Water for refugees and their hosts - the sun is part of the solutionToday is World Water Day; commemorated every year to draw global attention on the importance of water. In Uganda – now home to more than one million refugees from South Sudan – the Danish Refugee Council is installing solar systems which will pump water to refugees and the host community.
In September 2016, Uganda witnessed an unprecedented influx of South Sudanese refugees fleeing violence in their country. The Uganda government puts the number of South Sudanese on its soil at more than a million. One of the immediate challenges the refugees faced was access to sufficient clean water prompting some of them to drink water from unsafe sources.
”When I first came in Rhino camp from South Sudan two years, there was not enough clean water,” said Rose Njuko, a resident of Rhino, Arua district for the last two years. ”We would go scoop out sand in the nearby Nara River and wait for water to collect.”
”The water from Nara River was not clean. Within a short time after our arrival we lost many children while others got sick,” added Njuko.
Solomon Osakan, the Arua Refugee Desk Officer in the Office of the Prime Minister (OPM) observed that ”in emergency situations access to clean water is very important.” Mr Osakan said. ”Related to access to clean water is that there must be communal latrines for the refugees; and the refugees’ have to be taught on the importance of hand- washing and eating hot food,” Mr Osakan further noted.
An aerial view of a solar powered water system constructed by the Danish Refugee Council in Imvepi refugee settlement in Arua district. The system which will be launched today can produce up to 50,000 litres of water per hour for both the refugees and the host communities.
The Danish Refugee Council (DRC) is the lead in two consortiums responding to the South Sudan refugee situation in Uganda. In both consortiums, use of solar energy for drilled boreholes was key consideration during design phase of the projects in the pumping of underground water for use by the refugees and host communities. This is expected to reduce the cost of transporting water using trucks.
”Water trucking is very expensive and continues to drain available budget for sustainable water supply projects in the refugee settlements,” said Stanley Njau, DRC’s Country WASH Manager.
”For example to serve about 165,000 refugees in Rhino, Imvepi and Omugo settlements who entirely depend on water trucking for the daily water requirement, DRC through UNHCR funding spends about 430,000 USD per month. This amount could fund a solar motorized borehole system with water pipeline network of about 5 KM connected to about 15 tap stands, steel storage tanks which could serve 23,000 refugees – pumping 50,000 litres per hour,” said Mr Njau.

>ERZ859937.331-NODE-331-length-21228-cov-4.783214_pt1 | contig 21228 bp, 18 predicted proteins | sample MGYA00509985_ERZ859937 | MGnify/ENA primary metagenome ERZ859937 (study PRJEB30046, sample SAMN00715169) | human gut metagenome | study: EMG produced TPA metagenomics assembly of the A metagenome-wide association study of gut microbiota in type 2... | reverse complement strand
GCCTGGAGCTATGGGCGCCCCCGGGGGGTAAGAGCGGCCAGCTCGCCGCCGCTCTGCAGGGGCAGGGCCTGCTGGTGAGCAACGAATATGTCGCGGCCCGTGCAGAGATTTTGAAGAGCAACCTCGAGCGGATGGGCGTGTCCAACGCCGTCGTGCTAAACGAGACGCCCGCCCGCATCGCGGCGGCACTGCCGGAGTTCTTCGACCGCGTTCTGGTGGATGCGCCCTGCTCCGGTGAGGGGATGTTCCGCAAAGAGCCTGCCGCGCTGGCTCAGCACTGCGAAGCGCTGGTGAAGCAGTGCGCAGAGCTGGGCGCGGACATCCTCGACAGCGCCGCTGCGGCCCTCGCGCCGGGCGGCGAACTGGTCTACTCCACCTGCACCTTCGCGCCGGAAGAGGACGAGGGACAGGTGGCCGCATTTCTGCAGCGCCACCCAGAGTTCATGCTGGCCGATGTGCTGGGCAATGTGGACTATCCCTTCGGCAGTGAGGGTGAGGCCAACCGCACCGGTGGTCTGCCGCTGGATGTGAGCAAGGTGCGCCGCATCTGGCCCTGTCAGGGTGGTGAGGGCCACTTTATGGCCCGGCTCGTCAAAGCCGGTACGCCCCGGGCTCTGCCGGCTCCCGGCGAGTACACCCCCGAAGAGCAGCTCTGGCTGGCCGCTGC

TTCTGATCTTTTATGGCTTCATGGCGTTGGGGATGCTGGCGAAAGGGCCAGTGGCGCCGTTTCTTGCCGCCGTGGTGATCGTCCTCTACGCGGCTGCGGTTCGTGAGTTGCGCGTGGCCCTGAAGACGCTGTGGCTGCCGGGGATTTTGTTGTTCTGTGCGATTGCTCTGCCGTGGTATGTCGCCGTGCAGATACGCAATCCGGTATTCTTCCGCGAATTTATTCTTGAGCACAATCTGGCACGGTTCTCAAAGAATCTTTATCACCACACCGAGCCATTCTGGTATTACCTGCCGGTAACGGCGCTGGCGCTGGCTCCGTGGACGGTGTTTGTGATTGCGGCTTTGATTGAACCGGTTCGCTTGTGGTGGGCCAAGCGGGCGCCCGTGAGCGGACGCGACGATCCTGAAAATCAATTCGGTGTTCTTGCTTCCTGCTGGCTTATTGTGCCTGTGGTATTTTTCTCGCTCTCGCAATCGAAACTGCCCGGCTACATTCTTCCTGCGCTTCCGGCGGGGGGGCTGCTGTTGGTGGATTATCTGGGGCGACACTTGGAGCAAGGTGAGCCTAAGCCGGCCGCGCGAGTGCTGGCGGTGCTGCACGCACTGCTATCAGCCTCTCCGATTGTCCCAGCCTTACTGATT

The donors who support DRC and its partners water, sanitation and hygiene activities includes - UNHCR, EU Humanitarian Aid, UK Aid, Danida, Bureau of Population, Refugees, and Migration (PRM) and Grundfos.
A group of local community members trained in borehole repair work on a broken borehole in an area occupied by communities that host the South Sudanese at Imvepi refugee settlement. Refugees and host communities share water sources thus promoting peaceful co-existence.
The objective of actors like the Danish Refugee Council and its partners like Lutheran World Federation and Action Against Hunger is to gradually eliminate the expensive water trucking and instead use solar energy complimented by diesel power to pump underground water for use by refugees and host communities. In the end, however, the WASH objective is to eliminate use of diesel powered boreholes because experience has shown that they have high maintenance and operational costs that has proven to be unsustainable
In Rhino camp, with funding from EU Humanitarian Aid, DRC is installing a solar system which like the one in Imvepi will pump 50,000 litres of water per hour to refugees and the host community
In Bidibidi, refugee settlement in Yumbe district, the Danish Refugee Council with support from Grundfos has installed four small sized solar systems (two for the refugees and two in the host communities) which will supply water to 1,000 refugees and 1,000 host community members.
For DRC and its partners, the WASH strategy is to increasingly use solar energy to pump water because it’s cheaper, cleaner, and sustainable. More so once installed, the systems have no negative effects on the environment.
”Compared to when we came water supply has improved. We hope with the water points being made, it will be better,” said Besta Jendia, 50, a resident of Rhino camp.
World Water Day
Today is World Water Day. Commemorated every year on March 22, the day is meant to draw global attention on the importance of water.
”Water is at the core of sustainable development and is critical for socio-economic development, healthy ecosystems and for human survival itself,” notes UN Water, a body that coordinates the efforts of UN entities and international organizations working on water and sanitation issues.
The 2018 theme for World Water Day is ”Nature for Water”. The theme is meant to ”explore nature-based solutions to the water challenges we face in the 21st century”.
In conflict, emergency and displacement situations, due to large numbers of people fleeing their homes to locations usually without adequate clean water, sanitary and hygiene facilities, there is always a risk of outbreak of water borne diseases like cholera, dysentery and typhoid. This risk can be prevented and mitigated through timely and appropriate provision of Water, Sanitation and Hygiene (WASH) services.
Both DRC led consortiums have a strong water, sanitation and hygiene component which contributes to the Uganda government’s efforts to achieving Sustainable Development Goal (SDG) 6: “Ensuring access to water for all.”